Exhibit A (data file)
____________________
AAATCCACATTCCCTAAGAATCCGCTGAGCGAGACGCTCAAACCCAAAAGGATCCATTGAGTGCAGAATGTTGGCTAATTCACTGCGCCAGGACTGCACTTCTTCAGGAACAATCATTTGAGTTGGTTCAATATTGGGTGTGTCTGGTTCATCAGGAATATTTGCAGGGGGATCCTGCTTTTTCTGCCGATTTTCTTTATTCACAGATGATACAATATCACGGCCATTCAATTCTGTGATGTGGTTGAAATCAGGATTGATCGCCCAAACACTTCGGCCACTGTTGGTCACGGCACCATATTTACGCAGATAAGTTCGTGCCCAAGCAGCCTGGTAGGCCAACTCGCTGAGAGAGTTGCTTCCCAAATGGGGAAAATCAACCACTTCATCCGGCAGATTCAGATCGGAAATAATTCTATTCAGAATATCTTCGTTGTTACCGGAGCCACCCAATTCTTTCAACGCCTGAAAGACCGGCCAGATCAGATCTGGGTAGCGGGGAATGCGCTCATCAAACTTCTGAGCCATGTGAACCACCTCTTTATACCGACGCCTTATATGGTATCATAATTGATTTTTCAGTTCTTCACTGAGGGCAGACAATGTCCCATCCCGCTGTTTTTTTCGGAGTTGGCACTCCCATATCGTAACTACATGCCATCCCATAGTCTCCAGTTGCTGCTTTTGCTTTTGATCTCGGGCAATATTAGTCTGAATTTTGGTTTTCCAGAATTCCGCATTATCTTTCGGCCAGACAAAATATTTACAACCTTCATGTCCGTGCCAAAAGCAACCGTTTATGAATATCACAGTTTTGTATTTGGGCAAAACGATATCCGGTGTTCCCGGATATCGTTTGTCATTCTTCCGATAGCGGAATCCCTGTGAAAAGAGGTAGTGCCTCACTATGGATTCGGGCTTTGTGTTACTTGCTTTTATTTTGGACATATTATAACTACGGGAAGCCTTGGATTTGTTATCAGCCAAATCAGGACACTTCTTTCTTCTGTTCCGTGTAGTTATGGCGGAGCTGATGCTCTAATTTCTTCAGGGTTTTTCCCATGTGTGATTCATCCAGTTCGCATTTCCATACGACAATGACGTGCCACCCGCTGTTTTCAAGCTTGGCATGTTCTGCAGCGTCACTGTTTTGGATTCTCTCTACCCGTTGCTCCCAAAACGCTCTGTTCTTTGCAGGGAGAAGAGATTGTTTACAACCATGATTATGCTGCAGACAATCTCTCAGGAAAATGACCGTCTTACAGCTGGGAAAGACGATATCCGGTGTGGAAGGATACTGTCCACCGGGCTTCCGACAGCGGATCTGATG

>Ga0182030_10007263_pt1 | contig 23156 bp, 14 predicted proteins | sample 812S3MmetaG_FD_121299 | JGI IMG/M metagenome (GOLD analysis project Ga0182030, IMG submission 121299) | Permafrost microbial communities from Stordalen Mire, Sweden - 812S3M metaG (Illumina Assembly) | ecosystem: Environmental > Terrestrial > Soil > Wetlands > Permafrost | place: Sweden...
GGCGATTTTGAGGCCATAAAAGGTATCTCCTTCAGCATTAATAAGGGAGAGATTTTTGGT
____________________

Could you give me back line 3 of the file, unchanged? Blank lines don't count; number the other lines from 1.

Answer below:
GGCGATTTTGAGGCCATAAAAGGTATCTCCTTCAGCATTAATAAGGGAGAGATTTTTGGT